INDIAN WELLS, March 16, 2019 (by Michael Dickens)
Often in tennis, in the toughest of moments, champions rise to the occasion. On Friday night in the California palm desert, Bianca Andreescu did just that.
In a tournament run that’s been amazing for the 18-year-old Canadian born to Romanian parents, the BNP Paribas Open at Indian Wells has been simply incredible.
Andreescu defeated No. 6 seed Elina Svitolina, 6-3, 2-6, 6-4, in a two hour and 12 minute thriller, to reach the finals of the year’s first WTA Premier Mandatory. Not bad for someone who started 2019 ranked No. 152. Now, by reaching the biggest final of her promising career, she’s skyrocketed to No. 33 with an impressive 27-3 win-loss record in all competitions.
“I’m actually shaking right now,” said Andreescu, during her opening remarks of her post-match press conference. “It’s just so incredible. I’m honestly speechless, speechless.”
— WTA (@WTA) 16. März 2019
On Sunday, the 60th-ranked Andreescu, the first wild card to reach the Indian Wells final, will face three-time Grand Slam champion Angelique Kerber, currently ranked No. 8 in the world. The 31-year-old German advanced to her first final of the season with a 6-4, 6-2 win over No. 23 seed Belinda Bencic that lasted just 67 minutes. It ended an inspiring run of quality tennis by a resurgent Bencic and broke the Swiss’ 12-match winning streak that featured six Top-10 victories, including a rout of World No. 1 Naomi Osaka earlier in the tournament.
“It’s always tough to play against Belinda,” said Kerber during an on-court interview afterward. “She played so great in the past few weeks.”
Kerber converted seven of nine break-point opportunities while Bencic struggled at times, committing 27 unforced errors that offset 14 winners.
.@AngeliqueKerber moves into her first Premier Mandatory final!
— WTA (@WTA) 16. März 2019
“I was only trying to focus on my side of the court,” Kerber said. “I was trying to play concentrated, and going for it when I had the chance. I really enjoy the semifinals here – it was already twice here, and I’m really happy to be in the final for the first time now.”
Meanwhile, by defeating the in-form, sixth-ranked Svitolina in the most important match of her young professional career, Andreescu showed what New York Times tennis columnist Christopher Clarey described as “a flashy, resourceful display of all-court tennis.” In a later tweet, he suggested that one of the most exciting things about Andreescu is this: “She uses the whole canvas.”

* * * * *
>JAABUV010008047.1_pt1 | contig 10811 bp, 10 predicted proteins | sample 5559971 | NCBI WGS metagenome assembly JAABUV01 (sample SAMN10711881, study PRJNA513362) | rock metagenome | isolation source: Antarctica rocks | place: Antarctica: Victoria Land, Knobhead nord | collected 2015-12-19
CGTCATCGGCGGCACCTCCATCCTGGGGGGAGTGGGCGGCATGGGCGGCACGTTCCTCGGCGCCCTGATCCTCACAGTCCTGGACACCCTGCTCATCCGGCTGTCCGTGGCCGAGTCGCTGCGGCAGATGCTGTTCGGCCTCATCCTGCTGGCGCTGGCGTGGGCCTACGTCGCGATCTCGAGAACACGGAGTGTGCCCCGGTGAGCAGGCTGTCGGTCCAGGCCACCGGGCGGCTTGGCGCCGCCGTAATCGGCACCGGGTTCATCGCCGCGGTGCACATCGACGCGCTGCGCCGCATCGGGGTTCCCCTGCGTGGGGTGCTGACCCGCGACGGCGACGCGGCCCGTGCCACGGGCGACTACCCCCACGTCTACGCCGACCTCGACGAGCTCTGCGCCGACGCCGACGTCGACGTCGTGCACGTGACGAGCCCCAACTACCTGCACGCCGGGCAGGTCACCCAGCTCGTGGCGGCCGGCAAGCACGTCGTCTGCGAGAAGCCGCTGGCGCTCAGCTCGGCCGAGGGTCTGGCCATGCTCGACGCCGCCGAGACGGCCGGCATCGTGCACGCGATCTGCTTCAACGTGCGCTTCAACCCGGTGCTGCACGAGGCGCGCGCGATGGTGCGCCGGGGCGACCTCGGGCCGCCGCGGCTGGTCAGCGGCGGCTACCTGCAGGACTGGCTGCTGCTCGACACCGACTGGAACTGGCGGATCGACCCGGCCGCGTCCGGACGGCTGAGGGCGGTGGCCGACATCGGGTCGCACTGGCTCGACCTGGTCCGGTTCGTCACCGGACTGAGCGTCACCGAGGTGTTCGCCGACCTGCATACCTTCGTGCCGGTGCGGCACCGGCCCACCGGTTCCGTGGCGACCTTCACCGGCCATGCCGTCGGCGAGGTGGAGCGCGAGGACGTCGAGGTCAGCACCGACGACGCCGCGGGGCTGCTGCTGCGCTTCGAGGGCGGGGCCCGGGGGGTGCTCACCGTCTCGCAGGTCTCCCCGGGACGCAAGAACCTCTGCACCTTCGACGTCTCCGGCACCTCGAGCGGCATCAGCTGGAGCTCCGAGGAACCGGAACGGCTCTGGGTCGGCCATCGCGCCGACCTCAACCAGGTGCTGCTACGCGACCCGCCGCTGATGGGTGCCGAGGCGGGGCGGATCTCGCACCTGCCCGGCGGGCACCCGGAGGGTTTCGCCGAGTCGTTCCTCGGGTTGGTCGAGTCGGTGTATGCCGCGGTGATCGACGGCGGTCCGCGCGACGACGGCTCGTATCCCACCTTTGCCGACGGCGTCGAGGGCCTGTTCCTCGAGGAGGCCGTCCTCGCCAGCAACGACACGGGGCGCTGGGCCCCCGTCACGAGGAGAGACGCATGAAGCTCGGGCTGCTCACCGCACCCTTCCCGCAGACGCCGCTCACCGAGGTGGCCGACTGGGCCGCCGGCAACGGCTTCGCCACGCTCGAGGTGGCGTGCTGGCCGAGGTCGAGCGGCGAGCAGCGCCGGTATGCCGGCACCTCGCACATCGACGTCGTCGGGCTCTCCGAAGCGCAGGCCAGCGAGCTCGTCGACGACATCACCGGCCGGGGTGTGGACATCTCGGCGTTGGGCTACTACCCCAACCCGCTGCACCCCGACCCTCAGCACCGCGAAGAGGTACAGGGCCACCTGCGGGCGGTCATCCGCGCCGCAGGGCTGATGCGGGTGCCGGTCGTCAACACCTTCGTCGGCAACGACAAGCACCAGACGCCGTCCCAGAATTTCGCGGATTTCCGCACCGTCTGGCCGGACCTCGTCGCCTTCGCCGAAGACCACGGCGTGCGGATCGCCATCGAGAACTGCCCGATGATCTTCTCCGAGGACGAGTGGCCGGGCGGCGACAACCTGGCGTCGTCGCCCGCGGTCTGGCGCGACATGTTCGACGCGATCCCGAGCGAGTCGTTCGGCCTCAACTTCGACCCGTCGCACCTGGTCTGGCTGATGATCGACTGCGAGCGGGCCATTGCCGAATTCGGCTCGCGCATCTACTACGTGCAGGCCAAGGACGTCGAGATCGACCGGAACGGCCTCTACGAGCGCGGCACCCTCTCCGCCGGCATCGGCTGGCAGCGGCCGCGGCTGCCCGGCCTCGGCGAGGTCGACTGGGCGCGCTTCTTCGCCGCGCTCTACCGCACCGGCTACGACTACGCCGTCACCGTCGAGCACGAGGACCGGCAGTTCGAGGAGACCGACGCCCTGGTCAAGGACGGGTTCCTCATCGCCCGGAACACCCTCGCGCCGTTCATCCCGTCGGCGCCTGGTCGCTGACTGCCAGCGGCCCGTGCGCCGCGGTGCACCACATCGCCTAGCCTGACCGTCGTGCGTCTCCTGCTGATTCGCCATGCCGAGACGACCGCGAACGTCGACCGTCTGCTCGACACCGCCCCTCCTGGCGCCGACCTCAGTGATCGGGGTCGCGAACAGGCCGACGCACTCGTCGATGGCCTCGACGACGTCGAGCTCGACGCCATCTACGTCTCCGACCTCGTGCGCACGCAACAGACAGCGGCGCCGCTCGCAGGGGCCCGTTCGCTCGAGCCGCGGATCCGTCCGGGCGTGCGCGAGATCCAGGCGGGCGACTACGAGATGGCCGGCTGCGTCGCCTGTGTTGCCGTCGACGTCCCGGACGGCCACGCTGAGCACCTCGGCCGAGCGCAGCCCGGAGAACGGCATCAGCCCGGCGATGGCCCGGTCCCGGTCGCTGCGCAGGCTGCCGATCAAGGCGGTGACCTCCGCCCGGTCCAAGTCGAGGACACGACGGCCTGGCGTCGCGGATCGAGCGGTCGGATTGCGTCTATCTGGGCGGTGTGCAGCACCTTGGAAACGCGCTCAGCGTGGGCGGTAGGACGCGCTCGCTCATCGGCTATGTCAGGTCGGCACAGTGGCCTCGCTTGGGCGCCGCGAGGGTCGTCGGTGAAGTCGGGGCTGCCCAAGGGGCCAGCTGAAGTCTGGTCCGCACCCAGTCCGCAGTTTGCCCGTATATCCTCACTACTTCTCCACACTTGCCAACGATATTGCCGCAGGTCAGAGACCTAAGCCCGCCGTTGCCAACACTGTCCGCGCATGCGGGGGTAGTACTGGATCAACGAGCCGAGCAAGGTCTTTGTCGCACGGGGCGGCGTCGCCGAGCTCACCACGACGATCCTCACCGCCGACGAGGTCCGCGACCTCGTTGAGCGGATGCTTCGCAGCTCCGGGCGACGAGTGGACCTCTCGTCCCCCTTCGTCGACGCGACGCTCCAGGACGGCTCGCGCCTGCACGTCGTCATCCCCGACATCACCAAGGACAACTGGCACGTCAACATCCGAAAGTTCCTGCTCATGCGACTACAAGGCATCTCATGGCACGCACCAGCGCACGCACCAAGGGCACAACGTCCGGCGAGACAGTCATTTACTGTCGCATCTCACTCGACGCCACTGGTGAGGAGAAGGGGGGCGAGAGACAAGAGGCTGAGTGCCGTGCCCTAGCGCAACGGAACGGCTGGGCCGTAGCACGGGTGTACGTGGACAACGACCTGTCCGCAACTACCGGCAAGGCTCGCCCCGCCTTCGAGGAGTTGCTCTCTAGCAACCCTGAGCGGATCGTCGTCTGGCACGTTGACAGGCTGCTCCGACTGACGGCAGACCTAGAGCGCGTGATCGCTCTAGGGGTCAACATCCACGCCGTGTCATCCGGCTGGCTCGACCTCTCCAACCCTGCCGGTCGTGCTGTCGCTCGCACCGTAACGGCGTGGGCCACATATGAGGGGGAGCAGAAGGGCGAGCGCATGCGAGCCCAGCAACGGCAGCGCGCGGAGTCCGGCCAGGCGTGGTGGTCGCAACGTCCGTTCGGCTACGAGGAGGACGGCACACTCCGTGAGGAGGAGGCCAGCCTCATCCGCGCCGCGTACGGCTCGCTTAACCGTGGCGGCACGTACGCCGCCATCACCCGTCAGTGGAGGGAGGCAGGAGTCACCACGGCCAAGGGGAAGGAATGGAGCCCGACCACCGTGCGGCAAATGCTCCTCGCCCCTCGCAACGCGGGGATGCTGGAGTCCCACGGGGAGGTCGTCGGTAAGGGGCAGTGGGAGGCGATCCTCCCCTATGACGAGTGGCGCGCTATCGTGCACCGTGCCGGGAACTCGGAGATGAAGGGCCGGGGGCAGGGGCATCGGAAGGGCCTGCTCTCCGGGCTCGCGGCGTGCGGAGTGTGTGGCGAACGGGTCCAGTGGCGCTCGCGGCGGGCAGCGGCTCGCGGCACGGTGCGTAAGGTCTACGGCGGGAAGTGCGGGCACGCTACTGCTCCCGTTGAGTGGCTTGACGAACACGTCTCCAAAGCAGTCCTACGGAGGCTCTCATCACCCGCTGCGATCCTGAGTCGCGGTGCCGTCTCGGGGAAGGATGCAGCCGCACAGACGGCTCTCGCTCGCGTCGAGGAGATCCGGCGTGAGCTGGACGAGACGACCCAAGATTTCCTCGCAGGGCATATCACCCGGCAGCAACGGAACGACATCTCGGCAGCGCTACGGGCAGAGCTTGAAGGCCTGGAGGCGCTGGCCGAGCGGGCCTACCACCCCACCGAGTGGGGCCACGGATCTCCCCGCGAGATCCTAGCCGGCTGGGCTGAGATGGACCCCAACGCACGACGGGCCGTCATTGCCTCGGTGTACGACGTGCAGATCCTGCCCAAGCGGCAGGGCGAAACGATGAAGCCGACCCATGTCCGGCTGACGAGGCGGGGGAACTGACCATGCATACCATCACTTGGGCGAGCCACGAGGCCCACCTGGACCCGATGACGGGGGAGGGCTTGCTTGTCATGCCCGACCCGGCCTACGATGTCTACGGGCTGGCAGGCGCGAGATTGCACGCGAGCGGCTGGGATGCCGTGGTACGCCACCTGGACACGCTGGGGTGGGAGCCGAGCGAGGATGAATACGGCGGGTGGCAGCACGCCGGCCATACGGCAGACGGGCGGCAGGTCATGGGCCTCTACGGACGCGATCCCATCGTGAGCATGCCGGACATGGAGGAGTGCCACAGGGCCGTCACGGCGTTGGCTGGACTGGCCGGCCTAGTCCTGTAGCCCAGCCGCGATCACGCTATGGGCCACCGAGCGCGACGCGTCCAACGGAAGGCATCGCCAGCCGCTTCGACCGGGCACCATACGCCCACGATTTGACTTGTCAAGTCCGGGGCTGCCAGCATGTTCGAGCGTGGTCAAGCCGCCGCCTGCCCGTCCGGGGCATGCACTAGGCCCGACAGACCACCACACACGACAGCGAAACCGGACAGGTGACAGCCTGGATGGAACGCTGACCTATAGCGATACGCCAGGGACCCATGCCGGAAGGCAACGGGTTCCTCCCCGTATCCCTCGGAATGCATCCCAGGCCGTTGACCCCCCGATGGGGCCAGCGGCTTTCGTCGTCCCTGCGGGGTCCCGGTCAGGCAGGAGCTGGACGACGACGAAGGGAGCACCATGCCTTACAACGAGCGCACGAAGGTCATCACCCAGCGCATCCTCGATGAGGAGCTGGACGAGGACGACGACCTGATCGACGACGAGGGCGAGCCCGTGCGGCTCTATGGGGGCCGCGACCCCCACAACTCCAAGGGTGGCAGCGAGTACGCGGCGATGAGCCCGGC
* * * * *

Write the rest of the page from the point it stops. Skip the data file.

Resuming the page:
Indeed, this genuinely big-time talent showed poise under pressure, something Andreescu has displayed throughout her run to the final. During her string of six victories in the California palm desert over the past week, she has dropped just two sets, one against first-round opponent Irina-Camelia Begu of Romania and the other against Svitolina. She’s comfortable hitting from either forehand or backhand sides, loves to move the ball around the entire court, and shows a great court awareness. She can change pace and knows how to hit her spots.
In closing out Svitolina on her fourth match-point opportunity, Andrescu crafted a nifty back-handed slice return during the ninth shot of an intense rally. The Ukranian could only muster a weak forehand return that hit the net. End of match. As Andreescu began to celebrate, wiping away the tears that welled in her eyes, there weren’t many dry eyes among the appreciative sellout crowd in Stadium 1. They were applauding a new star, born for the second straight year, following the breakout that Osaka enjoyed in winning Indian Wells last year.
“This match had a little bit of up and downs,” said Andreescu, in describing her battle with Svitolina. “I started a bit slow and then I picked it up after 3-0, thank God. Svitolina took control of the second set. I started missing more. Then, in the third set, I kept my composure, at least tried to. I pumped myself up.”
Andreescu had to – and pumped up she was. She saved nine of 10 break points she faced in the third set (13 of 19 overall) and broke Svitolina twice in three chances.
“I went for it,” Andreescu said. “Like I always say, I went for my shots. It was a crazy match. It was a roller coaster. I’m really happy I pulled through.”
Andreescu, who has compiled a remarkable 9-1 win-loss record in her last 10 hard-court matches, is 2-0 against Top-10 players. Pretty impressive when you consider that she competed on the ITF circuit for the majority of 2018.
Meanwhile, Kerber is close behind with an 8-2 mark in her last 10 matches on hard courts. She can move up to No. 2 with a win over Andreescu in their first career head-to-head. If she is successful, it would be her first Premier Mandatory title in her 29th WTA final overall.
“I’m really looking forward to a really tough battle,” said Kerber, who earlier crafted victories over Aryna Sabalenka of Belarus and Venus Williams of the United States before beating Bencic. “She’s here as a wild card, and she beat a lot of good players. She has nothing to lose, she enjoys her tennis and she’s a great player.”
Looking at the big picture, the current level of depth in women’s professional tennis is pretty amazing. If the last nine days at Indian Wells is an indication – Muguruza beats Bertens, Andreescu beats Muguruza, Bencic beats Osaka, Kerber beats Bencic, just to name a few of many memorable matches – Sunday’s final is going to be special.